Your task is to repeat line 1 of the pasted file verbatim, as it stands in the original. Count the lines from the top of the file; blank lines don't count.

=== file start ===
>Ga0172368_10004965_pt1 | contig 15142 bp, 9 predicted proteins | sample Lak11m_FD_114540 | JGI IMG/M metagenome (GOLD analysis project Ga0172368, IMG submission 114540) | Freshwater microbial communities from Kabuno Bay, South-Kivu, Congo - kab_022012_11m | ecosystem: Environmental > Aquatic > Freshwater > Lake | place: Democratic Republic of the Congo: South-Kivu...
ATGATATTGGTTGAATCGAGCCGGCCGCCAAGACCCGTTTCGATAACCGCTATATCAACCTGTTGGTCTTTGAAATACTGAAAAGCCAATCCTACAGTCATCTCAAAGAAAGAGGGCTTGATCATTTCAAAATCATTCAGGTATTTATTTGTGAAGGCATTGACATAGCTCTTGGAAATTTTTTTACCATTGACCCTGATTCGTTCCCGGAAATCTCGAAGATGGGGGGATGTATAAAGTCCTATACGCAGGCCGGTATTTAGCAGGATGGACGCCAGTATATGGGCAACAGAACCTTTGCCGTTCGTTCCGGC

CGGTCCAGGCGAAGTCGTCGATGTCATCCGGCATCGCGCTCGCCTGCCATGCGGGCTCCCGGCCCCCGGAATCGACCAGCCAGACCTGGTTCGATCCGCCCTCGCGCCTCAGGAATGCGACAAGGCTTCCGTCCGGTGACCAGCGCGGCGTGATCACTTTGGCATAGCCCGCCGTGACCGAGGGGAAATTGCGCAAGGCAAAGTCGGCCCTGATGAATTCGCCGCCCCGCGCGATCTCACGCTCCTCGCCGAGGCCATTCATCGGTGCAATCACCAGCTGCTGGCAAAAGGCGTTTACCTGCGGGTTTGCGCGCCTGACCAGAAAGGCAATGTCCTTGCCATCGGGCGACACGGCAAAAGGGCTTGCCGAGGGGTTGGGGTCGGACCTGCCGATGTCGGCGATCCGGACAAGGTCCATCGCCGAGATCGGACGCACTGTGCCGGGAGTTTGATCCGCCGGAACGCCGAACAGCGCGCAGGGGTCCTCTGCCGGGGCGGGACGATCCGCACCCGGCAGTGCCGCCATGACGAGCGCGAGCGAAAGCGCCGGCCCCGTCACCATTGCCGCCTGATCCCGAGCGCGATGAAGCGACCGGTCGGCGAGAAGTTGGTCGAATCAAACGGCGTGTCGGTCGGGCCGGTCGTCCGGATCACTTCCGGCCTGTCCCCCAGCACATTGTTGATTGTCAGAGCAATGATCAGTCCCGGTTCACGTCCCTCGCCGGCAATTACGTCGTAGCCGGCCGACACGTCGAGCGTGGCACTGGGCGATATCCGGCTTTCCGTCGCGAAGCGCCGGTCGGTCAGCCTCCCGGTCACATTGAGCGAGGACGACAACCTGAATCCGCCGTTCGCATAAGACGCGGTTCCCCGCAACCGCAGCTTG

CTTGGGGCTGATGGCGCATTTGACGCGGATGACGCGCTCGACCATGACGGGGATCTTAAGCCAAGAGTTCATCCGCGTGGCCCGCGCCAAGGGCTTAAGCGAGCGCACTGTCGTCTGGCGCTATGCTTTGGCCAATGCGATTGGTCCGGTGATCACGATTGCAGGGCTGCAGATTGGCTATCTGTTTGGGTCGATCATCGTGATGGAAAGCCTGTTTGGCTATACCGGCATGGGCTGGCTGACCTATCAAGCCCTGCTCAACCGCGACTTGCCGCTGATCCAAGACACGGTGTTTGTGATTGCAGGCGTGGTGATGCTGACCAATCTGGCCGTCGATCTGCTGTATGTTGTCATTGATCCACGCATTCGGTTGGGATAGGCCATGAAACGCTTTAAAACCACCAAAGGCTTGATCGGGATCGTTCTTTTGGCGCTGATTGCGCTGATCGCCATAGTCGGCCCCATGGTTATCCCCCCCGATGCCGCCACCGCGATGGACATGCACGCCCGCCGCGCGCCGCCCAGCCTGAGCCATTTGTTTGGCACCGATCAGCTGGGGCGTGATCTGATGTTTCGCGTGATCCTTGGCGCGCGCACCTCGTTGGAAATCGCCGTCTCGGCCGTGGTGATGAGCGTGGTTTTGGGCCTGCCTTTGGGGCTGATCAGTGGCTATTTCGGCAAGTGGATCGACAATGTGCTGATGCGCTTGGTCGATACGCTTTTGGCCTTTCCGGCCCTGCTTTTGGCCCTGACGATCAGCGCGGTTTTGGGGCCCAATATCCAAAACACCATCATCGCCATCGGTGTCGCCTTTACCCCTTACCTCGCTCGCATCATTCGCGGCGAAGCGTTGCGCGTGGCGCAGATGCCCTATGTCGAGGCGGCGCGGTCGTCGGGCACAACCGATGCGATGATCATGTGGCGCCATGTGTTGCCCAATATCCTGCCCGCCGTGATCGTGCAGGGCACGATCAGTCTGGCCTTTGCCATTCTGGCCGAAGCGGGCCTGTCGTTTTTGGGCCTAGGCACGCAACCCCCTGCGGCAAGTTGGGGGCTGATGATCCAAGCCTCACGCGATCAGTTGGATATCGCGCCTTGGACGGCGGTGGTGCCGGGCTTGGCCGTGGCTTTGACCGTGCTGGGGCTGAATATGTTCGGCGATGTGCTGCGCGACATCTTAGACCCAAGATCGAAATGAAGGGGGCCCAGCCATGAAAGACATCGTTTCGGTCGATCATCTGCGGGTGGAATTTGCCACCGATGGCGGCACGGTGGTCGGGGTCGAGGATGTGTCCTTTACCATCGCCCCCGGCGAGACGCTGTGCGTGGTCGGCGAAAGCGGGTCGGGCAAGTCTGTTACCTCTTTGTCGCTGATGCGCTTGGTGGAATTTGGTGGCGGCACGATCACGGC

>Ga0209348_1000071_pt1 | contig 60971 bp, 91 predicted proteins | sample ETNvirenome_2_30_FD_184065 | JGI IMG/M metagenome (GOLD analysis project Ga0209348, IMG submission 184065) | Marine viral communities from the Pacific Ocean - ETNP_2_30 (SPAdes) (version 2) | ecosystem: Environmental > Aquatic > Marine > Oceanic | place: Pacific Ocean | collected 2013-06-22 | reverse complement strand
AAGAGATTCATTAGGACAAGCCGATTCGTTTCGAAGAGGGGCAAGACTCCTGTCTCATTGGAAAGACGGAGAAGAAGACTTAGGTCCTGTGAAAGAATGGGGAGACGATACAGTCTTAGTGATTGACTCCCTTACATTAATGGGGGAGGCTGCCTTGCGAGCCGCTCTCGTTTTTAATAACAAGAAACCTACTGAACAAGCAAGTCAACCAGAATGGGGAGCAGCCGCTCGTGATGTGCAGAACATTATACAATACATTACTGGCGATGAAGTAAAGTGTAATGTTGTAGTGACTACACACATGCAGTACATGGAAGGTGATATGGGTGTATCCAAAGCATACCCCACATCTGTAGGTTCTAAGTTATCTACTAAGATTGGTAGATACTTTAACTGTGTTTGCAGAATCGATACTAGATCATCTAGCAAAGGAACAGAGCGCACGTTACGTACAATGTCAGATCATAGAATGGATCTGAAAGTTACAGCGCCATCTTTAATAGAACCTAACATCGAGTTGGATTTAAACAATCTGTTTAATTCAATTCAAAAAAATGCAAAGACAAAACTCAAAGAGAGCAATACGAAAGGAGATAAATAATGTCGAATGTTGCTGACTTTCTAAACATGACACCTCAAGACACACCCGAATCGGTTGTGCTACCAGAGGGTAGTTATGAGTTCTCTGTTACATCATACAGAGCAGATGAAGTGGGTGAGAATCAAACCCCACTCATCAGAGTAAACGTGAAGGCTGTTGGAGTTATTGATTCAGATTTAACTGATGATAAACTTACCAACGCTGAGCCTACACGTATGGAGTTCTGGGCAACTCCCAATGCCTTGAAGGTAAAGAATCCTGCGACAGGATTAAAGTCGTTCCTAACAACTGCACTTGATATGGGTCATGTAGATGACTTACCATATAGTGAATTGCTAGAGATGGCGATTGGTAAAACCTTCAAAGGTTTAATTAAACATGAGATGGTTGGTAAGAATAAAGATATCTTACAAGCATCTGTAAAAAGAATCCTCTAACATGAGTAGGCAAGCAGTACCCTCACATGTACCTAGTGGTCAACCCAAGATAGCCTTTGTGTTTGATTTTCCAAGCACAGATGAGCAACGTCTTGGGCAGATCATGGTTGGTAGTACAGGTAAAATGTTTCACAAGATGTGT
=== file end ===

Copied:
>Ga0172368_10004965_pt1 | contig 15142 bp, 9 predicted proteins | sample Lak11m_FD_114540 | JGI IMG/M metagenome (GOLD analysis project Ga0172368, IMG submission 114540) | Freshwater microbial communities from Kabuno Bay, South-Kivu, Congo - kab_022012_11m | ecosystem: Environmental > Aquatic > Freshwater > Lake | place: Democratic Republic of the Congo: South-Kivu...